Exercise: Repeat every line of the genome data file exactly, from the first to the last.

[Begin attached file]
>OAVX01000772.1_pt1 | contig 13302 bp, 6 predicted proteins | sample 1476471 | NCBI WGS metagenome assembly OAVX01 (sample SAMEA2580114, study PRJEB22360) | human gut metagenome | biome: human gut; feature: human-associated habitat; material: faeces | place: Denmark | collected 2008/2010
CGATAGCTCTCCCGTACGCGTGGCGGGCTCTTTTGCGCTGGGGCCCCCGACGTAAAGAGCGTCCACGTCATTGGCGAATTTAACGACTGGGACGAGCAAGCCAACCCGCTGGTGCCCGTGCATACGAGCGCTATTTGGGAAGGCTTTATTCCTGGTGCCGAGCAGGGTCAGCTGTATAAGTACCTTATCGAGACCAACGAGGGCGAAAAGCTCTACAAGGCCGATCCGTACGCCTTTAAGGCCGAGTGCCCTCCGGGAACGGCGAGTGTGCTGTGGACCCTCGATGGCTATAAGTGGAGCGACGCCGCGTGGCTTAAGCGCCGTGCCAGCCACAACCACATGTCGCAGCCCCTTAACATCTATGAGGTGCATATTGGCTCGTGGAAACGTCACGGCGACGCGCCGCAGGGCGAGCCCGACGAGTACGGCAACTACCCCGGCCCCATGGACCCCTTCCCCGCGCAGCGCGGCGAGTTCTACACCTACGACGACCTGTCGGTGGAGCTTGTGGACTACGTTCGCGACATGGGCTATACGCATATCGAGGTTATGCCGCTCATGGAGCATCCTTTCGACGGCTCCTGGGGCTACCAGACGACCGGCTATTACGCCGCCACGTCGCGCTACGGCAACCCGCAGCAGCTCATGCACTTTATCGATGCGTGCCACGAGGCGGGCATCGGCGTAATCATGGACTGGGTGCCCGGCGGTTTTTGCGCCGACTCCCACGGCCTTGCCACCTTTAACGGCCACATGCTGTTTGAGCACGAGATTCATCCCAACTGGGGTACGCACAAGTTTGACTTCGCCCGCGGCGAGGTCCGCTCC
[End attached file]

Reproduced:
>OAVX01000772.1_pt1 | contig 13302 bp, 6 predicted proteins | sample 1476471 | NCBI WGS metagenome assembly OAVX01 (sample SAMEA2580114, study PRJEB22360) | human gut metagenome | biome: human gut; feature: human-associated habitat; material: faeces | place: Denmark | collected 2008/2010
CGATAGCTCTCCCGTACGCGTGGCGGGCTCTTTTGCGCTGGGGCCCCCGACGTAAAGAGCGTCCACGTCATTGGCGAATTTAACGACTGGGACGAGCAAGCCAACCCGCTGGTGCCCGTGCATACGAGCGCTATTTGGGAAGGCTTTATTCCTGGTGCCGAGCAGGGTCAGCTGTATAAGTACCTTATCGAGACCAACGAGGGCGAAAAGCTCTACAAGGCCGATCCGTACGCCTTTAAGGCCGAGTGCCCTCCGGGAACGGCGAGTGTGCTGTGGACCCTCGATGGCTATAAGTGGAGCGACGCCGCGTGGCTTAAGCGCCGTGCCAGCCACAACCACATGTCGCAGCCCCTTAACATCTATGAGGTGCATATTGGCTCGTGGAAACGTCACGGCGACGCGCCGCAGGGCGAGCCCGACGAGTACGGCAACTACCCCGGCCCCATGGACCCCTTCCCCGCGCAGCGCGGCGAGTTCTACACCTACGACGACCTGTCGGTGGAGCTTGTGGACTACGTTCGCGACATGGGCTATACGCATATCGAGGTTATGCCGCTCATGGAGCATCCTTTCGACGGCTCCTGGGGCTACCAGACGACCGGCTATTACGCCGCCACGTCGCGCTACGGCAACCCGCAGCAGCTCATGCACTTTATCGATGCGTGCCACGAGGCGGGCATCGGCGTAATCATGGACTGGGTGCCCGGCGGTTTTTGCGCCGACTCCCACGGCCTTGCCACCTTTAACGGCCACATGCTGTTTGAGCACGAGATTCATCCCAACTGGGGTACGCACAAGTTTGACTTCGCCCGCGGCGAGGTCCGCTCC